(Bloomberg) -- China’s financial regulator has proposed cutting the commission rate for public investment funds, the latest measure to spur trading and bolster the market as the world’s second-biggest economy faces a raft of headwinds.
The China Securities Regulatory Commission is seeking public input on the proposal to “reasonably” reduce transaction fees, and plans to strengthen supervision over the distribution of commissions on fund trading, according to a statement late Friday.
The CSRC said commission fees for passive equity funds shouldn’t exceed the average rate for stock trading calculated by the Securities Association of China. Public funds that fail to meet the requirement should lower the rate within three months, it said.
Read more: China Brokerages Rise as Regulator Proposes Wider Capital Use
The regulator also asked fund managers not to use commissions to pay for research from brokerage firms, a common practice in developed markets known as soft dollars. Fund managers shouldn’t pay for consultancy, research, and financial terminals to brokers via commissions, according to the statement.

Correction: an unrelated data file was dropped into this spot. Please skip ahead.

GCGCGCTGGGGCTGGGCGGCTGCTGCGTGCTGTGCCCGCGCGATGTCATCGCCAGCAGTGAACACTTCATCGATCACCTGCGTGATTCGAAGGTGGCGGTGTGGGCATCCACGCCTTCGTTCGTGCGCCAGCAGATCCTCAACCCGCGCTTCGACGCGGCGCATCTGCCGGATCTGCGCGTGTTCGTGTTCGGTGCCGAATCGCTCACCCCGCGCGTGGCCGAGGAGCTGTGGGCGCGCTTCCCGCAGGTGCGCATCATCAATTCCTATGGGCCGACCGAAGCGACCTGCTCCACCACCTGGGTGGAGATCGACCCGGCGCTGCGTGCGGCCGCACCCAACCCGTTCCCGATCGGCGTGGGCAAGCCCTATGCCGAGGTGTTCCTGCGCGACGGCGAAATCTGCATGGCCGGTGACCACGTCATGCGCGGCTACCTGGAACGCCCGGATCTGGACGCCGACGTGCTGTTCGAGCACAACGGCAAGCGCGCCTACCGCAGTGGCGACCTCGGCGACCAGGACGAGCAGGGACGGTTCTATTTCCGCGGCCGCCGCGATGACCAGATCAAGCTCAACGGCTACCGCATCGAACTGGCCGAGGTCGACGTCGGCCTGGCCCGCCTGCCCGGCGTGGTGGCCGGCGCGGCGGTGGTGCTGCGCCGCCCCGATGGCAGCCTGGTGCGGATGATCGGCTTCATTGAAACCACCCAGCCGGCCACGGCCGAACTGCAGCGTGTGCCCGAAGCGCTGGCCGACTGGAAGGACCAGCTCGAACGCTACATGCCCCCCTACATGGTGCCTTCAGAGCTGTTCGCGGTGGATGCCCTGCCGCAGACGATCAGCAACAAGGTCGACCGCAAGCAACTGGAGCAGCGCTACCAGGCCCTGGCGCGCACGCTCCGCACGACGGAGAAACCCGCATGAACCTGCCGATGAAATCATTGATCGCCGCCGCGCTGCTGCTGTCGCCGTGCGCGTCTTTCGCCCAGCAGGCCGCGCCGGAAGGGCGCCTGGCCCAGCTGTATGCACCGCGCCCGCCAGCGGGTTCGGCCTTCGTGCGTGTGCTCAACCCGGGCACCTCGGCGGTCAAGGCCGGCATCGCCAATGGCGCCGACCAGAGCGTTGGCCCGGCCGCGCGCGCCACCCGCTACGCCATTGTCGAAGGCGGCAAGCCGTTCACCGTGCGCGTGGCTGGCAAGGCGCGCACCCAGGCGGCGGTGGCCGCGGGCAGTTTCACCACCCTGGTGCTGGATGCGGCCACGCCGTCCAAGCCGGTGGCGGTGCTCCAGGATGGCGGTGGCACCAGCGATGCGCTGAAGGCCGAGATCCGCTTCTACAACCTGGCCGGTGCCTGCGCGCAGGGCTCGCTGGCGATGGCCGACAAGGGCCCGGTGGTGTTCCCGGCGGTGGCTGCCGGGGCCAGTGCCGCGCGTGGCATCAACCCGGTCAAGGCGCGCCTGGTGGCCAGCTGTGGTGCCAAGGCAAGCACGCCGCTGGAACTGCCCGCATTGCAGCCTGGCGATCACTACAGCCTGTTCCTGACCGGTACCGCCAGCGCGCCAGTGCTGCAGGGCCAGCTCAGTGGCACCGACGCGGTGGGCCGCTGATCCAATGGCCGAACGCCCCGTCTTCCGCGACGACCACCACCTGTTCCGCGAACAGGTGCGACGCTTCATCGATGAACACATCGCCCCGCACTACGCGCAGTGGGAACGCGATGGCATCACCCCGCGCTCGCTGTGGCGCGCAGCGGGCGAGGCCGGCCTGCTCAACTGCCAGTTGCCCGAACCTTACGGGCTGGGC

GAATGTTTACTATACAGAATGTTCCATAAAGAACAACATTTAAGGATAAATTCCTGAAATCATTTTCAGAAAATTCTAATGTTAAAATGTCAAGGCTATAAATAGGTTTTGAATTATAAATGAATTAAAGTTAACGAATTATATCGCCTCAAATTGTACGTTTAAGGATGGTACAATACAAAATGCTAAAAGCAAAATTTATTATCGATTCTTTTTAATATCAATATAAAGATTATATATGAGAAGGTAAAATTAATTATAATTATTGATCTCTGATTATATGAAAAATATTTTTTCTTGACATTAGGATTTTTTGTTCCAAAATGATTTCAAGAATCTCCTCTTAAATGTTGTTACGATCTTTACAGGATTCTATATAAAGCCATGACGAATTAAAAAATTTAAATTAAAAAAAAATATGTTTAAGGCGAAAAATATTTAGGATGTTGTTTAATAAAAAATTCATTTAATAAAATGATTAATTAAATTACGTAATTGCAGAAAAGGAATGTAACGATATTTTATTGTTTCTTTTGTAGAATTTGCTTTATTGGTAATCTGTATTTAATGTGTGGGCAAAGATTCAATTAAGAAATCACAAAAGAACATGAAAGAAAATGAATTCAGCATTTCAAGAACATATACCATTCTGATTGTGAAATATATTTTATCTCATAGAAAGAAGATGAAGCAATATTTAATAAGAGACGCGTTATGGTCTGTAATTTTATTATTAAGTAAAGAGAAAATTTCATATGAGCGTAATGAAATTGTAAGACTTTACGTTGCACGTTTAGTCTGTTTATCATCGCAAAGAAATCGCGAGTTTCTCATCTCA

Funds were also asked to lower the concentration of transaction fees paid to a single brokerage. Large public funds shouldn’t allocate more than 15% of the funds’ annual fees to one firm, while the proposed cap for smaller funds is set at 30%.
--With assistance from Foster Wong and Felix Tam.
(Updates with more details on soft commissions throughout)
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